Tag Archive for byron penaranda

Near Miss: BoHoS

In the late ’90s, a California teenager named Maggie Whorf and friends got into trouble for distributing a zine called “Whore-Hey” at their school. So of course, Whorf ended up writing a comic book. That comic was the three-issue series BoHoS, published by Image/Flypaper Press.

(I tracked down Whorf a few years ago and talked to her about all of this. For more background, please read Remembering BoHoS: A conversation with Maggie Whorf. There’s no need to repeat all of that here.)

Does BoHoS hold up? No, not really. Whorf had a good grasp on what it was like to be a teenager at the time, and her stand-in lead, Catherine Wheal, provided an easy entry point for readers (you know, if you were a teenage girl who could relate to a protagonist with blue hair) and that carries over pretty well, but jagged, technicolor art by Byron Penaranda and the dated references to Hanson and MTV’s Tabitha Soren place this firmly in the late ’90s. This is not one for the ages.

I actually read BoHoS at the time (the publishers reached out to me — an early web address for Comicsgirl is actually listed in the back of issue #2) and it may be the only Near Miss comic I read as it was actually being released. It’s far from perfect, but it’s still a comic I have a lot of affection and appreciation for. There was nothing else like it at the time and I’d say there really hasn’t been anything like it since.

True to Whorf’s zinester roots, the back of each issue had essays, reviews and poetry from other teenage girls as well as links to web sites of interest (this was the late ’90s — the Internet was still young for many of us). I liked that beyond the main story, it just wasn’t about Whorf. It was about other teenage girls that may not feel like they fit in and it wanted to give them a voice.

And certainly, teenage girls have always found places to share their thoughts, but I do wonder what shape BoHoS would’ve taken in today. I look at Tavi Gevinson and Rookie (and the fact that comics publisher Drawn & Quarterly was the one to put out Rookie: Yearbook One) and I just wonder what would’ve happened if Whorf had been in a world where she could’ve created a blog instead of a zine.

Which isn’t to say BoHoS was ahead of its time. It was very much of its time and not really worth reading beyond it being a piece of comics history. Still, it continues to delight me that nearly 15 years ago, a teenage girl got to write a comic that was published by a major publisher.

I think that continues to be an important thing.

Near Miss is a semi-regular feature that will be appearing on Comicsgirl throughout 2013. This project is sponsored by Big Planet Comics.

Remembering BoHoS: A conversation with Maggie Whorf

With all the talk of women in comics and comics for women that has gone on over the past few years, I’m always surprised that very few people brings up BoHoS. Unlike most comics aimed at teenage girls, this was actually written by one.

Published in 1998 by Flypaper Press/Image, writer Maggie Whorf tells the story of four friends — the contemplative Catherine, the sarcastic Amy, hippie Vicki and rock-star wannabe Stew — as they navigate late ’90s pop culture. References to Hanson, Kevin Smith movies and Dawson’s Creek do feel a little dated now, but the emotions and interactions between these friends still remains genuine. Byron Penaranda’s quirky angular style and the candy colors give the comic a bright and distinctive look. The issues also featured essays and commentaries by teenagers and women about topics ranging from dating to pop culture.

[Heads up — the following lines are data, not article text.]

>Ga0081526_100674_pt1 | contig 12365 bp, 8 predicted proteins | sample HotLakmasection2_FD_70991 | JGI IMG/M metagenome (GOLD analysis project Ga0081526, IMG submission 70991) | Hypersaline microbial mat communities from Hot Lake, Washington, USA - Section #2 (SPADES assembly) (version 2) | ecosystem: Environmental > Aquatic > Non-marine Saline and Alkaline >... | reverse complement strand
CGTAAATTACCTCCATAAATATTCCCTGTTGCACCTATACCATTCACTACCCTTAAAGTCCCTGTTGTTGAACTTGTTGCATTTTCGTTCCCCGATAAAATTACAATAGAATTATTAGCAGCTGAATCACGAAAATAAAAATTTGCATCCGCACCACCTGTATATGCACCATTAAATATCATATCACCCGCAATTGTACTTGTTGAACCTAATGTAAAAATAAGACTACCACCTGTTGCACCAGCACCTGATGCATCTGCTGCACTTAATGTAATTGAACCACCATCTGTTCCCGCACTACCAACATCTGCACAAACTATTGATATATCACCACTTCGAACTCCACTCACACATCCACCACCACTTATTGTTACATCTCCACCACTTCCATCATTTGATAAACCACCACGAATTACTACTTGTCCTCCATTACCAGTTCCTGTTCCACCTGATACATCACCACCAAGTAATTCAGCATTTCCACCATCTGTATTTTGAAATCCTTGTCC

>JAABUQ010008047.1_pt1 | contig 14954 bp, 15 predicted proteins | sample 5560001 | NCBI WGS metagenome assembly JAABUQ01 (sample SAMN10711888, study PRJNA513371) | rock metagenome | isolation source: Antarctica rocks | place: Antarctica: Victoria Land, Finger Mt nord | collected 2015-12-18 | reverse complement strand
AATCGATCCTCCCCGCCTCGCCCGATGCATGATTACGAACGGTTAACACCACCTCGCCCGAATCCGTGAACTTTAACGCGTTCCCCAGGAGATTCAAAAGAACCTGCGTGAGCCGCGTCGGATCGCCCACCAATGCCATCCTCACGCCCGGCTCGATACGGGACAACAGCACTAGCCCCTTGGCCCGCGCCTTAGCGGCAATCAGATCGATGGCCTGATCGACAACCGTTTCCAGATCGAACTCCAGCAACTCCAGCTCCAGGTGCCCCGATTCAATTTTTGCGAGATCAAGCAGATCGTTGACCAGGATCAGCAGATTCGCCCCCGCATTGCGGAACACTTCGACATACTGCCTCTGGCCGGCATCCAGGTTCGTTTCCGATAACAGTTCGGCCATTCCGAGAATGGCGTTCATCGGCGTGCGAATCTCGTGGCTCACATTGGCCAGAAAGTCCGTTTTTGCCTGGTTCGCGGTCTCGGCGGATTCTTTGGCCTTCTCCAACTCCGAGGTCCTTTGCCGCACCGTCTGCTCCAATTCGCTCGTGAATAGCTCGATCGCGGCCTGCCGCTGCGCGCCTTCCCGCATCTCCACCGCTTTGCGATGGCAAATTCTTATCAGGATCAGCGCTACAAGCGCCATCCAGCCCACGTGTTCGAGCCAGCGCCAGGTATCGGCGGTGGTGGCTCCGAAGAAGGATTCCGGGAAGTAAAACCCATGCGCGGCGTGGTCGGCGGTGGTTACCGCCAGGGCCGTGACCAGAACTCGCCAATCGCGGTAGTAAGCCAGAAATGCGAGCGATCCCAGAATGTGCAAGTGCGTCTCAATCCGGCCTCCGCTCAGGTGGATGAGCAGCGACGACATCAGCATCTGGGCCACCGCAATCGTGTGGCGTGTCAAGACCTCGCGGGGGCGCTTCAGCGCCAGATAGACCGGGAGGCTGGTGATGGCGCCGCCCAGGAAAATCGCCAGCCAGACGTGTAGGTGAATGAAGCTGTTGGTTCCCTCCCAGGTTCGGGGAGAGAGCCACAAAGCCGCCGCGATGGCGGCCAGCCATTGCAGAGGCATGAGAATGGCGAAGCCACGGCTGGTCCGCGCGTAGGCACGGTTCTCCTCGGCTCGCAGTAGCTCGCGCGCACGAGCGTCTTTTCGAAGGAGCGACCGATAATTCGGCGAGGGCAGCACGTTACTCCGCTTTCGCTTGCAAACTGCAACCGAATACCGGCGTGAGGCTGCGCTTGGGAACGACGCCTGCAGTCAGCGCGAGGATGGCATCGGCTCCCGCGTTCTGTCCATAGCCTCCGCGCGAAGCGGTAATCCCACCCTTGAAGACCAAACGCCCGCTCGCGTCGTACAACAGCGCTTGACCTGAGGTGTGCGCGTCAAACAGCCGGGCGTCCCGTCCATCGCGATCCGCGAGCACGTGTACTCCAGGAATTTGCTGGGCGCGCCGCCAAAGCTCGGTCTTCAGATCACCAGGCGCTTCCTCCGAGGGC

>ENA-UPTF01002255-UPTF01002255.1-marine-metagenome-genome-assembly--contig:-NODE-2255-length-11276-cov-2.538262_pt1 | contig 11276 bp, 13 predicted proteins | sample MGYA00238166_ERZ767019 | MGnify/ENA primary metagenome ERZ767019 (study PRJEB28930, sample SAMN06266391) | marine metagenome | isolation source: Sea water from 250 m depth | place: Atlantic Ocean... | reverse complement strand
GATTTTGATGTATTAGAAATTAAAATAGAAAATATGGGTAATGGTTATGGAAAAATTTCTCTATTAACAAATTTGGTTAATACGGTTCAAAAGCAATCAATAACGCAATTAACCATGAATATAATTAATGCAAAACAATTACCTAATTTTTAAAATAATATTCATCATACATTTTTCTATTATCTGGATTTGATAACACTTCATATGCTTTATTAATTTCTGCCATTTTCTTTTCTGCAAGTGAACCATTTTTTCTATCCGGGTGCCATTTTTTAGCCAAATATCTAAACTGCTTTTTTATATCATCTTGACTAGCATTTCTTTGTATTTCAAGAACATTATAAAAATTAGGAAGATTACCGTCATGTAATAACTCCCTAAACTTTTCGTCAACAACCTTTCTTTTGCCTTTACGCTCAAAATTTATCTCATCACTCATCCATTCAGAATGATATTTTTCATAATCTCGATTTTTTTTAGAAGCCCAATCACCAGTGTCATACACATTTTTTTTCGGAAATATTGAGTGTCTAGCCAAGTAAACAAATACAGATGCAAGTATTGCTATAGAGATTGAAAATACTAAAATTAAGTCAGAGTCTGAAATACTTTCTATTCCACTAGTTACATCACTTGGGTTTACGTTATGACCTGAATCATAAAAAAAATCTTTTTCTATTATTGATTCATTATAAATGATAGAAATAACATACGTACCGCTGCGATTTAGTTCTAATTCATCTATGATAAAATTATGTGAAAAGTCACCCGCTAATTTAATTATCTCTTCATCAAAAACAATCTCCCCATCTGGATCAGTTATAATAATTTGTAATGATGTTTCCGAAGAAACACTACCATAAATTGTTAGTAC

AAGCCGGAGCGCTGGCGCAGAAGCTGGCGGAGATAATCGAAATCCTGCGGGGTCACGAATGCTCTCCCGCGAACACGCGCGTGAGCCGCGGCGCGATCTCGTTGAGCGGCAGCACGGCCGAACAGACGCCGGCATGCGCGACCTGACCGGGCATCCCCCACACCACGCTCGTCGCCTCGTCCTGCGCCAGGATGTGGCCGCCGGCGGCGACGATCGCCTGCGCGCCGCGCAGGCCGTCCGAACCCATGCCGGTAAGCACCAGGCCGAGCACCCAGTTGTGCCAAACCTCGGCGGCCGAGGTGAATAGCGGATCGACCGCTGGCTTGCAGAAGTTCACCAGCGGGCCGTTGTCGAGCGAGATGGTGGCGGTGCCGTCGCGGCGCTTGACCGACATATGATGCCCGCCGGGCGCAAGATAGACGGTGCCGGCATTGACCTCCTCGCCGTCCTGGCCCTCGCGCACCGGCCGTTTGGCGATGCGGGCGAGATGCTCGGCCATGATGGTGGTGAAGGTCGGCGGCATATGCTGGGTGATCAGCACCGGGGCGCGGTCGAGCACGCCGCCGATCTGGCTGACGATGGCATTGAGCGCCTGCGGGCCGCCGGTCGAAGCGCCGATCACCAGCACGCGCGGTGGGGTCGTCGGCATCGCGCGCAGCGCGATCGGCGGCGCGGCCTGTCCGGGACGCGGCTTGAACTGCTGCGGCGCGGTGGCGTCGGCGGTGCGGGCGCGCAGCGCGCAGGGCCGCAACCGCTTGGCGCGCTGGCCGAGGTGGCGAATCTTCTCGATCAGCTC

Inspired by the latest round of “women making comics for women,” I decided to track down Maggie Whorf to get her thoughts on her experiences with BoHoS via e-mail.

The comic had its origins after Whorf and two friends created a zine called “Whore-Hey,” which was “filled with the teen angst of three over-taught and highly privileged private school girls,” Whorf wrote, adding “We also said fuck. A lot.”

This, along with the fact that they were selling their zine on school grounds, led to some trouble for the three — they were suspended for three days. (The punishment “wasn’t very effective,” Whorf wrote and that the girls’ parents were proud.)

After attracting some media attention, Flypaper Press came calling and Whorf was the one to respond.

Whorf says she had creative control over the comic: “There was an amazing sense of freedom and my opinions were always respected. I was set up with a great editor and she taught me how to break down a scene and write with the panel in mind.” and that she “created the characters, the storylines and supervised the design.” She does admit “There were times I was treated like a commodity” but also understood “The story of a 16-year-old girl writing a comic book was the thing they could sell.” She wrote that she “loved it” and “felt very grown up” during the whole process.

After some movement on pitching it to production companies, Whorf headed off to college, thus ending her comic book career (for now, anyway).

I asked Whorf if she had been comic book fan previous to BoHoS and she wrote that she used to draw pictures of X-Men to sell to friends in elementary school and came back to comics through Tank Girl. She wrote that she’ll “always love Batman” and loved the Civil War run. Other than that, she hasn’t kept up with any of the other attempts to entice teenage girls to read comics, like DC’s Minx line. “That’s kind of shameful, isn’t it?” she wrote.

Whorf is currently working for “a large internet company” and writes a fashion blog call The Pudge.

I was delighted to be in touch with her and even more delighted to hear her experiences with BoHoS were good ones. As for the comic itself, it’s never been collected, but issues are pretty easy (and cheap!) to come by on eBay.